Perhaps the most crucial actions for Antonio were those that occurred on 29 July 1963 at the Madrid HQs of the secret police (the Brigada Politico Social) and the Falangist Labour Front. It was the misfired bomb at police HQ that had the most serious consequences and the greatest lifelong impact on Antonio in terms of guilt. Unbeknown to him and his fellow DI comrade, Sergio Hernández, Octavio Alberola, the DI coordinator, had sent another comrade, Francisco Granado Gata, to Madrid in a specially modified car with weapons, explosives and a radio transmitter in preparation for a further attempt on Franco at the Palacio del Oriente during the annual presentation of new ambassadors to Franco’s court. Unfortunately, there were no new ambassadors that July and the operation had to be cancelled, Francisco Granado withdrawn and the materiel passed over to another Madrid-based group led by a man called Jacinto Guerrero Lucas, the protégé of former CNT Defence Secretary (and guerrilla combat groups organiser in Catalonia between 1949 and 1952) Jose Pascual Palacios. Another FIJL/DI activist, Roberto Ariño, was sent to Madrid on 20 July to contact Granado, and advise him of the change of plan but missed his rendezvous with the latter. Eight days later an anxious Alberola sent trusted friend and comrade Joaquin Delgado to Madrid to contact Ariño and Granado and instruct them to return to France, after depositing the materiel in a Madrid safehouse for Guerrero’s Madrid-based group to collect later. Ariño returned to France the same day, 28 July, but Delgado was unable to make contact with Francisco Granado until the following day, the day the fateful bombs planted by Antonio Martin and Sergio Hernández exploded prematurely in Security- and Falangist HQs. Sergio returned to France by train immediately after the explosion, but Antonio remained in Madrid for a week or so until the hue and cry had died down sufficiently for him to make his escape. On 31 July, as Delgado and Granado were preparing to leave Madrid, they were arrested by a Guardia Civil officer allegedly on the grounds they were ‘acting suspiciously’, a classic ploy used by police wishing to conceal the fact that they are acting on information received from informers or agents. Both men were arrested, tortured, charged with ‘Banditry and Terrorism’, tried by a summary (drumhead) court martial on 13 August 1963 and sentenced to death by garotte-vil. The two innocent men were executed in Carabanchel prison at dawn on 17 August 1963. The BPS were fully aware they had no involvement in the actions of 29 July, but they did know that the cache of weapons and explosives they discovered were to have been used in an attempt on Franco. The question was, who was – or were – the traitor or traitors responsible for the deaths of Delgado and Granado? It was a question that was to haunt Antonio Martín for the rest of his life, as did his deep sense of guilt over his role in the crime for which they were judicially murdered. When he discovered the fate of the two comrades on his return to Paris, Antonio wanted to make a public statement admitting his responsibility, but was persuaded against doing so; it would have made no difference to the decision to execute Delgado and Granado, especially Delgado, a freemason and an influential figure in both the FIJL and the DI. General Eduardo Blanco, head of the security service (DGS), wanted scapegoats and they fitted the bill perfectly. Both men had been under surveillance throughout their stay in Madrid, their mission – to kill Franco – had been betrayed by Pascual’s protégé, Jacinto Guerrero Lucas, a police agent who remained active within the ranks of the exiled libertarian movement until the end of the 1960s.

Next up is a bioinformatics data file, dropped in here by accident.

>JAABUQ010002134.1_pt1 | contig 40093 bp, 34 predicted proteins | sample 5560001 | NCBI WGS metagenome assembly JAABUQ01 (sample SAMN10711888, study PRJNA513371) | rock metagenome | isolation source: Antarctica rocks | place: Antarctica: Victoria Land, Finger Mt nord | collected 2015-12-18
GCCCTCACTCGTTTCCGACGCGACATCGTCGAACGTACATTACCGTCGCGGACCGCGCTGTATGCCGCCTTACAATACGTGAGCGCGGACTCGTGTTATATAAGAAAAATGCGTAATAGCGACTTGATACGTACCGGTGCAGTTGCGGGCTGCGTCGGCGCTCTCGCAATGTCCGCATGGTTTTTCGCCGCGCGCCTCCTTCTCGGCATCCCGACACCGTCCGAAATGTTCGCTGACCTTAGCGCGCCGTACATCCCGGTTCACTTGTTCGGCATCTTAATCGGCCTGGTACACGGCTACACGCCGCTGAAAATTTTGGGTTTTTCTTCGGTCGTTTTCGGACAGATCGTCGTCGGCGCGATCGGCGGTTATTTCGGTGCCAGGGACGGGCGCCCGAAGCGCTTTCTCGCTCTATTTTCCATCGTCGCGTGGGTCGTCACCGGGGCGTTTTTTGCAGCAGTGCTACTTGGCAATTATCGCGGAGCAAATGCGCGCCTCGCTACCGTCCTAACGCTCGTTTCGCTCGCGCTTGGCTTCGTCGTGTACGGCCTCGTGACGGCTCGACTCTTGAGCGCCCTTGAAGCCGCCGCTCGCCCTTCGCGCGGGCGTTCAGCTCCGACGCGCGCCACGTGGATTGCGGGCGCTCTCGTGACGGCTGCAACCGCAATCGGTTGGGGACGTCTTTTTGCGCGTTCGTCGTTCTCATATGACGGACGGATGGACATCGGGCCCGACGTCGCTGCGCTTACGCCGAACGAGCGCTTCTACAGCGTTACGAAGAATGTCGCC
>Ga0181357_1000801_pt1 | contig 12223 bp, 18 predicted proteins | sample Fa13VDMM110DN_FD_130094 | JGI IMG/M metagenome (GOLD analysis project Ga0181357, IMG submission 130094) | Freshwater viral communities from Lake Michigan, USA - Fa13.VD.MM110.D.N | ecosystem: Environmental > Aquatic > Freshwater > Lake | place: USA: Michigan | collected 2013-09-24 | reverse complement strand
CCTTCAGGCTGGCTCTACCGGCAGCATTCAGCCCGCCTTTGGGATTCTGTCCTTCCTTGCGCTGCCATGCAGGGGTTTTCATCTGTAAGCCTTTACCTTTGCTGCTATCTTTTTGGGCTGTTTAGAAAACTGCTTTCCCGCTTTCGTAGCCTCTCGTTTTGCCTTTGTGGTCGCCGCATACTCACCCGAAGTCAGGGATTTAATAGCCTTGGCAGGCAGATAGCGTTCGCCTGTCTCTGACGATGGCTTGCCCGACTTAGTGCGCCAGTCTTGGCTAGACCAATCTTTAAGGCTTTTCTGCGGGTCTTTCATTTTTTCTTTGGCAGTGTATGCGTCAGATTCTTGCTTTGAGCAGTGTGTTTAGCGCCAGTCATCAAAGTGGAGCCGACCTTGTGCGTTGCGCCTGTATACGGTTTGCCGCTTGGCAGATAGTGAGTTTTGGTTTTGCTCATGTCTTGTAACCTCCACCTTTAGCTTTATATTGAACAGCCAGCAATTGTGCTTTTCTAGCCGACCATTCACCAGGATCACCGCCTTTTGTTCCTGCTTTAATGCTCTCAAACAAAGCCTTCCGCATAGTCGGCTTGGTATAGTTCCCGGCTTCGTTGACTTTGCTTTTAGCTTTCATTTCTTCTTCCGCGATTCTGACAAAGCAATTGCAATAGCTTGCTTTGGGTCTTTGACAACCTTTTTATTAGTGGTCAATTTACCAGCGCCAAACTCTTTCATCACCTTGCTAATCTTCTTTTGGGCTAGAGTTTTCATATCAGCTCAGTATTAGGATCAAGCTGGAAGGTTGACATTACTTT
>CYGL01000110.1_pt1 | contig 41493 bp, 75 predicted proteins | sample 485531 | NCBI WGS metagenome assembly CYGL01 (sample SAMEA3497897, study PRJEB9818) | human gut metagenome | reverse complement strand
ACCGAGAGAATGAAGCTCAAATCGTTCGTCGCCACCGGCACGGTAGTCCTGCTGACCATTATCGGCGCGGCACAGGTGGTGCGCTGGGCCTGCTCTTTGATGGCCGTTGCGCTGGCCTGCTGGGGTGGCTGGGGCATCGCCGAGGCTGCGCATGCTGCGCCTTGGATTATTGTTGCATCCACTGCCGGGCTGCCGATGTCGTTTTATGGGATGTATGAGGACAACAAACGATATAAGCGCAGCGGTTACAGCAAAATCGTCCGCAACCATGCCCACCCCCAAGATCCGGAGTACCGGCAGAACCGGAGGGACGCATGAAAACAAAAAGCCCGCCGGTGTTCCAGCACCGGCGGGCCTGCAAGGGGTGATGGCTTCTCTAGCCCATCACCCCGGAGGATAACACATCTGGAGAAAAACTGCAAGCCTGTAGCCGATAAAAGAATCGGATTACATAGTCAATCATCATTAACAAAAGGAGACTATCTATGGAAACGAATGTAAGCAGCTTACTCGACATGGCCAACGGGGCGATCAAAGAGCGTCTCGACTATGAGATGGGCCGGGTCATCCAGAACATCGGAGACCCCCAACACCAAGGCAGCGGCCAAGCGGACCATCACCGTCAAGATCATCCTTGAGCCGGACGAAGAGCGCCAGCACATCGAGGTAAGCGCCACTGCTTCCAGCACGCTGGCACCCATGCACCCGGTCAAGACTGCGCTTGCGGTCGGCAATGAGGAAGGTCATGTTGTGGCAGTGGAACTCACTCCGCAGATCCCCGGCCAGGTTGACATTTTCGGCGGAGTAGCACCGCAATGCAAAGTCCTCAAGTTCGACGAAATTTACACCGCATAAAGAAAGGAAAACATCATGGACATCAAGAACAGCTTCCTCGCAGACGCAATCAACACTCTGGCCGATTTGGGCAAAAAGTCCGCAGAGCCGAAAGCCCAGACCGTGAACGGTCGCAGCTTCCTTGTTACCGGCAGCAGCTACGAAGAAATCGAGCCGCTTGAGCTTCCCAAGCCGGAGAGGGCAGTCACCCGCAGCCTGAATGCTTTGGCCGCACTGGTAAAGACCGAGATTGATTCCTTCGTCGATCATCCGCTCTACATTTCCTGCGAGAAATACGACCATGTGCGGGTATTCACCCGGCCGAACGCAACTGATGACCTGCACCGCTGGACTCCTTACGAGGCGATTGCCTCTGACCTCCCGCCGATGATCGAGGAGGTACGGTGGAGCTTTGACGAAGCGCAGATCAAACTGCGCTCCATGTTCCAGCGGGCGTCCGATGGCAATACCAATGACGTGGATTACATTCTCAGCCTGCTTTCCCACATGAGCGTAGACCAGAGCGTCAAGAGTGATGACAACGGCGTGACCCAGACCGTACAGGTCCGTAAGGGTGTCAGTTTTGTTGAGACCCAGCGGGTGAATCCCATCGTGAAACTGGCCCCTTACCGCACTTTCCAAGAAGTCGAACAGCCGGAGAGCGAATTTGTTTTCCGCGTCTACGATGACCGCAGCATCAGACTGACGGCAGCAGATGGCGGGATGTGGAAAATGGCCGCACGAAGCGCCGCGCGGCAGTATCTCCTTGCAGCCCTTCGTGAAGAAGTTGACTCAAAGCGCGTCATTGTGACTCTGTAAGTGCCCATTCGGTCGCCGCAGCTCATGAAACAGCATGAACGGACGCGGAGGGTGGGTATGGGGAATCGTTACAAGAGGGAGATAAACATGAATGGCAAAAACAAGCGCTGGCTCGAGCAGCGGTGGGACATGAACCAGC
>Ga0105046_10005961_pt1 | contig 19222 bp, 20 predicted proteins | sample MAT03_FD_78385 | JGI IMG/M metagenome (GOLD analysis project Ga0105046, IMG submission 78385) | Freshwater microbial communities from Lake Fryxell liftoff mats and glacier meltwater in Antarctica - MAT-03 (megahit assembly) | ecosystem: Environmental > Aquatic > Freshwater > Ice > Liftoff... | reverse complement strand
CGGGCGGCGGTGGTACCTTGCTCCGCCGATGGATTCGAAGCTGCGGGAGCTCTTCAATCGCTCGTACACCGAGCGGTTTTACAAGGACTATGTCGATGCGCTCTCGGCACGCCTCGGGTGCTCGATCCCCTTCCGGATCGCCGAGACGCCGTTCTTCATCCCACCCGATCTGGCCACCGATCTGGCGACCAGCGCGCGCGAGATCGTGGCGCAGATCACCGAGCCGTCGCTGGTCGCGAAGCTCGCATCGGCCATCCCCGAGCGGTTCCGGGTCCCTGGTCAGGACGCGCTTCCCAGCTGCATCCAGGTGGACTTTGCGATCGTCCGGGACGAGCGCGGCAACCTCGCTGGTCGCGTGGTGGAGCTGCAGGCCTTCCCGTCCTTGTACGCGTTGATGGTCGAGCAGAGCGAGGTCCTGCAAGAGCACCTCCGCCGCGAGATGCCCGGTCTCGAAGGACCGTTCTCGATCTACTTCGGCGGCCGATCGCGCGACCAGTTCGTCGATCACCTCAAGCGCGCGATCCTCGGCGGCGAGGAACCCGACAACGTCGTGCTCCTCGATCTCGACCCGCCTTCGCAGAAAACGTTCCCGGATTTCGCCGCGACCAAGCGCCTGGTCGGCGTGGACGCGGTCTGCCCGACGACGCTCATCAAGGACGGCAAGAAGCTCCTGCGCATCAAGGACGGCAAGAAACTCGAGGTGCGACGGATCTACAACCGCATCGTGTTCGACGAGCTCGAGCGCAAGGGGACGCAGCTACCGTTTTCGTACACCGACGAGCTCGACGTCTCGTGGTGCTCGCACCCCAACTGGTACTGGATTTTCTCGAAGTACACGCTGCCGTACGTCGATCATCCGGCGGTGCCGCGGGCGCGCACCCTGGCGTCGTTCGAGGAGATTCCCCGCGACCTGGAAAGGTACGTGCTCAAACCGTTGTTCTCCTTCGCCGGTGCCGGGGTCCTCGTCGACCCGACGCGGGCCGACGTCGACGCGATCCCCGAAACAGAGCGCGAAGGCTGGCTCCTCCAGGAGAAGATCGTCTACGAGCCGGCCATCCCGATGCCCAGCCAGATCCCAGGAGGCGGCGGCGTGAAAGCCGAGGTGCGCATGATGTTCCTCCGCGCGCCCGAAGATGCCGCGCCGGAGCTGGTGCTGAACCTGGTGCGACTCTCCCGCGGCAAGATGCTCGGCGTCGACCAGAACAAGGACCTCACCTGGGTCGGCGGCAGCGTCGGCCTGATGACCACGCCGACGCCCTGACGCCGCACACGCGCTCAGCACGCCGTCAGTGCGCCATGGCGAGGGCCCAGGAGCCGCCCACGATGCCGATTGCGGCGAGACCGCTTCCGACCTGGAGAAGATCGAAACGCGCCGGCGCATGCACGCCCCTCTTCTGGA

In 1968 – as secretary of the Paris branch of the FIJL – he was arrested and confined to Saint Brieuc for membership of an ‘association of evildoers’ (malhechores), a reference to the First of May Group, the successor action group to the DI. Throughout the rest of his life he remained a tireless supporter of the anti-Francoist activities of the FIJL and the CNT-in-Exile. Laterally, he played a key part in ensuring that the Spanish Republican and anarchist contribution to the Liberation of Paris by Leclerc’s 2nd Armoured division, “La Nueve” received the public recognition they deserved.
Finally, on 17 October 2009, after years of investigation, Antonio Martin succeeded in organising a videoed debate/confrontation in Madrid in the presence of Jacinto Guerrero Lucas and a number of the surviving comrades from his own Madrid group – his victims – who had been tortured and jailed in connection with various attacks mounted in 1962 and 1963 on sites of symbolic significance to Francoism.
Image: Antonio Martín Bellido at l’Escorial de Madrid (July 1963)
Stuart Christie via http://kslnotes.wordpress.com/